Additionally, I like that Green strengthened Colin so that he was able to not get mixed-up in the prosaic antics of recent graduates--Hassan dallies in this, but comes around to realize that he doesn't need to discard his convictions. Nice little sub-lesson of this story without having to be too over-the-top morality tale. It fits within the context of the story.
One thing that has led some reviewers to give Green a less-than-stellar review was his prolific use of mathematical formulas and footnotes throughout the text. I'll admit at the beginning that I was kind of struggling with how to integrate the footnotes into the reading--do I read the footnote when it's referenced in the prose or wait until I'm done with the page and read them all at once? At one point I thought, "These are just confusing, I'm going to skip them;" however, I found that I couldn't--they were like a siren calling me to read them and further understand. Then I came to where I loved the footnotes because it reinforced your friendship with Colin--this is what talking to Colin is like, he provides lots of seemingly unnecessary tangential information so that you see how everything is connected. It also helps you develop a deeper affinity for Hassan and Lindsey because they deal with the conversational "footnotes" on a regular basis. It was a good writing technique that actually allowed this book to be a little out-of-the-box (dare I say, "novel") in it's writing style and was purposeful--a manifestation of the character.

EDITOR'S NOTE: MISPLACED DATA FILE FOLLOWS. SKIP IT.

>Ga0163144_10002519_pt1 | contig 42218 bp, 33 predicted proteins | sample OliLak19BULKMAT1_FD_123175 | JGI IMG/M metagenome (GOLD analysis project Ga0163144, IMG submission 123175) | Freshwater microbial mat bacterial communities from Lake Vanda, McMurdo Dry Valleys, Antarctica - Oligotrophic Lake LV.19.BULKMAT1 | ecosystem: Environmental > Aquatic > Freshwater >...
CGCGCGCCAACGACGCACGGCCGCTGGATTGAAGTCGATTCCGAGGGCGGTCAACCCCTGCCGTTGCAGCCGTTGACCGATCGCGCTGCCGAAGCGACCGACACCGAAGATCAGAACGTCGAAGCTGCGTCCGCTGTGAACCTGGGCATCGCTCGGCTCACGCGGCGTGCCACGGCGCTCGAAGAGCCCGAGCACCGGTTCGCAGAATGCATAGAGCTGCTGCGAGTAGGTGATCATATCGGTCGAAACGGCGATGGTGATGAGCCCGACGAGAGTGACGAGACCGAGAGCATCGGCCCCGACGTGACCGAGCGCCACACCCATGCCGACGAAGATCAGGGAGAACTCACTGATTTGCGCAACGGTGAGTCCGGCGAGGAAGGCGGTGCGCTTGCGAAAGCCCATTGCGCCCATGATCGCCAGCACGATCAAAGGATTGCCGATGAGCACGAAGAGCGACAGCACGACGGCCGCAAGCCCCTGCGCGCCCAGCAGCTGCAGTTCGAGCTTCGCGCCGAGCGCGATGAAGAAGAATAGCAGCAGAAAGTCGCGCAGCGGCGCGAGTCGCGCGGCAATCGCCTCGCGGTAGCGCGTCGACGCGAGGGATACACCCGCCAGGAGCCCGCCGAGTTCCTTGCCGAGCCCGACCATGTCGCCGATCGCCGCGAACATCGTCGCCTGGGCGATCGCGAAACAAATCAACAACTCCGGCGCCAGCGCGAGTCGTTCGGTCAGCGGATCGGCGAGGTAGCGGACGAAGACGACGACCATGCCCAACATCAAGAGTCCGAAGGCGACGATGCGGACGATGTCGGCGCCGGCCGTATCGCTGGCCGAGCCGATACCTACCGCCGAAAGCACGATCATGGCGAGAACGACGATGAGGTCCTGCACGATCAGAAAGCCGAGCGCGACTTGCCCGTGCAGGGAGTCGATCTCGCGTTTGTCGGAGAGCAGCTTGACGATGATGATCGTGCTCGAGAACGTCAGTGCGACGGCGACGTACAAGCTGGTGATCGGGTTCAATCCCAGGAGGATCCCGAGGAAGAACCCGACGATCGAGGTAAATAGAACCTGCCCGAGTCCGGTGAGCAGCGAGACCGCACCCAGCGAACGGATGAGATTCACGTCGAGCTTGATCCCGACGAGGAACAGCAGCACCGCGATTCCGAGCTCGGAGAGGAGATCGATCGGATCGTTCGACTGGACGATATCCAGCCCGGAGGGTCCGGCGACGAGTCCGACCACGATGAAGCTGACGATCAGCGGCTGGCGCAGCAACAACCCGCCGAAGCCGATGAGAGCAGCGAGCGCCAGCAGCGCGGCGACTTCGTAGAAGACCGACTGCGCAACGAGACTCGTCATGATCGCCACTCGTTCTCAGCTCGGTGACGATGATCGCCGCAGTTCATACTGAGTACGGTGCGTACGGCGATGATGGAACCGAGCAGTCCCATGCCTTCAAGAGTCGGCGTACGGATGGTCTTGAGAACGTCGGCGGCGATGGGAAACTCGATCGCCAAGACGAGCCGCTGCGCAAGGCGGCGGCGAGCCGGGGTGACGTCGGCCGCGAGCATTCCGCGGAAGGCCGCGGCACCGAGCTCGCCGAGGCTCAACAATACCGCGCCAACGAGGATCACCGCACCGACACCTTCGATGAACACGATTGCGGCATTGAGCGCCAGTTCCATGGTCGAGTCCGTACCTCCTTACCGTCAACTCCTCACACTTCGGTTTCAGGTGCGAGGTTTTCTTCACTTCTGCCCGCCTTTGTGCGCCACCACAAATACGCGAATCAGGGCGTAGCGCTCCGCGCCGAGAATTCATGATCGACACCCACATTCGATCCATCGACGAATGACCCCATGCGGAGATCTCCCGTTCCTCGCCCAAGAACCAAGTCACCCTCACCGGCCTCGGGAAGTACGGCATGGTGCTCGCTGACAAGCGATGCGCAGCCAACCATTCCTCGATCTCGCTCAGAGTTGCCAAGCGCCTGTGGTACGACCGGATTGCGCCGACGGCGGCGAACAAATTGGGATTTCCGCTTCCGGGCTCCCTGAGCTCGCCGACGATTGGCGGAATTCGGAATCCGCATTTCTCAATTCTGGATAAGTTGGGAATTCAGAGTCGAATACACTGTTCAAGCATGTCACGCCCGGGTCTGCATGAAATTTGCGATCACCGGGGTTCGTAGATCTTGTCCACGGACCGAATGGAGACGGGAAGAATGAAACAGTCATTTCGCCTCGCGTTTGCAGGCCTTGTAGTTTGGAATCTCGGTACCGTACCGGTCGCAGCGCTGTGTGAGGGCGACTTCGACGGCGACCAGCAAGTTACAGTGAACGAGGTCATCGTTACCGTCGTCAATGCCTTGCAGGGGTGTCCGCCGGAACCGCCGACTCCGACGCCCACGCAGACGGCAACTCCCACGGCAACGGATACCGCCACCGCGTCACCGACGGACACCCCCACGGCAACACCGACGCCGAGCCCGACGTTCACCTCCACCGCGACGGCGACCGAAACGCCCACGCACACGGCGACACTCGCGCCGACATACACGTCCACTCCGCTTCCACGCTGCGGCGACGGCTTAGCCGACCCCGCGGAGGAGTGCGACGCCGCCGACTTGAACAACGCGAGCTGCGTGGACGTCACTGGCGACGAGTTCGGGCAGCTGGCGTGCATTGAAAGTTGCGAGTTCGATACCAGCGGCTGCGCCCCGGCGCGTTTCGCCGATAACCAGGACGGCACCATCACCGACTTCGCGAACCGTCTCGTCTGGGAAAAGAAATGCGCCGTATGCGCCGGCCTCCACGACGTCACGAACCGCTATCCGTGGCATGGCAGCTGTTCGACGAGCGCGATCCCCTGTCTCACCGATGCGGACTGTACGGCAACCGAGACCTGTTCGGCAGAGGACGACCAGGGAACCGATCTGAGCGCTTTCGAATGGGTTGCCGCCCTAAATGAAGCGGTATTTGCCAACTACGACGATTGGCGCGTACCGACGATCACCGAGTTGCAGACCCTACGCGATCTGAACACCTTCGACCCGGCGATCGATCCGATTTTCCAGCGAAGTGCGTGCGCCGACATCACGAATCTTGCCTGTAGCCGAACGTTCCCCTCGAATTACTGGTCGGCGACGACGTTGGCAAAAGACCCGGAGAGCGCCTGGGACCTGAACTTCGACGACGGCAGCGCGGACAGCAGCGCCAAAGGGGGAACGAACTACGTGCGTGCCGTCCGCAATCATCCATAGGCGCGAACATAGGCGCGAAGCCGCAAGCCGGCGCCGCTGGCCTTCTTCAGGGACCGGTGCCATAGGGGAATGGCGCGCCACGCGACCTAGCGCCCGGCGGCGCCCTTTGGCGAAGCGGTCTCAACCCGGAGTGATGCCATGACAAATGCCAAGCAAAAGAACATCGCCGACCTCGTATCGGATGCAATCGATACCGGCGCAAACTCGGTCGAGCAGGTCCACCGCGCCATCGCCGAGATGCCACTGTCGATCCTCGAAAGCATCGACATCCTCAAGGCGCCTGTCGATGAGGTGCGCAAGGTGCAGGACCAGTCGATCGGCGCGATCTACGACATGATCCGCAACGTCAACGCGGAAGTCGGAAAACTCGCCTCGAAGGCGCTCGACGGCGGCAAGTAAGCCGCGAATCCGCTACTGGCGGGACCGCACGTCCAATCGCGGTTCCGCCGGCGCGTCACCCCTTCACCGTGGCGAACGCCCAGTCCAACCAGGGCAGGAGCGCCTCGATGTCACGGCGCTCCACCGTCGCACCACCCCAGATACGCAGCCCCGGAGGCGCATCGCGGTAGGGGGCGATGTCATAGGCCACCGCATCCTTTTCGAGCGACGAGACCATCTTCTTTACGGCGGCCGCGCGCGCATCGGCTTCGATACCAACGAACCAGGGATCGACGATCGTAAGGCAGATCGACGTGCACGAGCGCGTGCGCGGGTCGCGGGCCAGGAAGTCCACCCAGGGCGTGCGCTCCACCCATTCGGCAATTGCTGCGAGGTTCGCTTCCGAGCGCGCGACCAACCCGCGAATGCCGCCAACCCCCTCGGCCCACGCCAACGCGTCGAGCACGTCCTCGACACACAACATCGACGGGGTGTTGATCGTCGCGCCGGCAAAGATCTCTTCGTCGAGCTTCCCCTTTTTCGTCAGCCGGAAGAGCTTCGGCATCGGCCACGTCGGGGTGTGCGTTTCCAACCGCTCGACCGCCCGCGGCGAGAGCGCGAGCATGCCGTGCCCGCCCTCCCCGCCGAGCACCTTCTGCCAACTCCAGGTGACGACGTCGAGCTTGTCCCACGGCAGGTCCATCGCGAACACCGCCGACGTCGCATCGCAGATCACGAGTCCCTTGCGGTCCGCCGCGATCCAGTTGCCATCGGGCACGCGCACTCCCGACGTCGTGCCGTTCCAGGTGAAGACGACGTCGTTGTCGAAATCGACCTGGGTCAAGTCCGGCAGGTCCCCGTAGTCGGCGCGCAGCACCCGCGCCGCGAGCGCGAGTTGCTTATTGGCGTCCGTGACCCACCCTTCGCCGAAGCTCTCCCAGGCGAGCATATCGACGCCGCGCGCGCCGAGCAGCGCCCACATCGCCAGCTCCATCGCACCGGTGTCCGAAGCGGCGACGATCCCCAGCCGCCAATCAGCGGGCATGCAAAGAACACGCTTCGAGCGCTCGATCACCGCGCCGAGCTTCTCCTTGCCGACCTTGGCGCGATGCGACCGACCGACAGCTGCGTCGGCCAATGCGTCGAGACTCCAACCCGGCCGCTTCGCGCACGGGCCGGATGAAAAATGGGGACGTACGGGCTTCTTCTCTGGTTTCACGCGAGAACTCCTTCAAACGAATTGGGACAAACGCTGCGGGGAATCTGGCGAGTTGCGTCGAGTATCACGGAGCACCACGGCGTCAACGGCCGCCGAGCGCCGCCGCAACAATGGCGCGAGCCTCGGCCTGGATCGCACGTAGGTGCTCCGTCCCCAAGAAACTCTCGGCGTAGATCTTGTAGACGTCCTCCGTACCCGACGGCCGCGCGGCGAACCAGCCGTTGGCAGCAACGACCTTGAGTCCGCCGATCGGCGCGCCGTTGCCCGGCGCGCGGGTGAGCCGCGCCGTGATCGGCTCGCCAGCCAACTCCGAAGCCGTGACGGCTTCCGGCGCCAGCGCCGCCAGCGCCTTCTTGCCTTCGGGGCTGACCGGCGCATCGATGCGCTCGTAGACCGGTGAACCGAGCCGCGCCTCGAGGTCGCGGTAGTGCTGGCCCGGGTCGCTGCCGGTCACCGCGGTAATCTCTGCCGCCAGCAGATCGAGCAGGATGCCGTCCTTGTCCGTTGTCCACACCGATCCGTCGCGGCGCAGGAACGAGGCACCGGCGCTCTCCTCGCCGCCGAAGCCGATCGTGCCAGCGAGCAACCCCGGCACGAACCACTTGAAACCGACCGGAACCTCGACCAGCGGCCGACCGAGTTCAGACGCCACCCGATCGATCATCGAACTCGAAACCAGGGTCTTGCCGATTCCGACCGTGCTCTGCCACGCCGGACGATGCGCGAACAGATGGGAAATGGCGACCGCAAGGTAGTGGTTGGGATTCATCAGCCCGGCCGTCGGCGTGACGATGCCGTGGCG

This book earned an A+ rating from me--nothing I would change. Granted, at first, I was like, "This book isn't nearly as good as Looking for Alaska," but in hindsight (having finished the whole thing) this book was better--stronger characters, stronger writing, stronger story.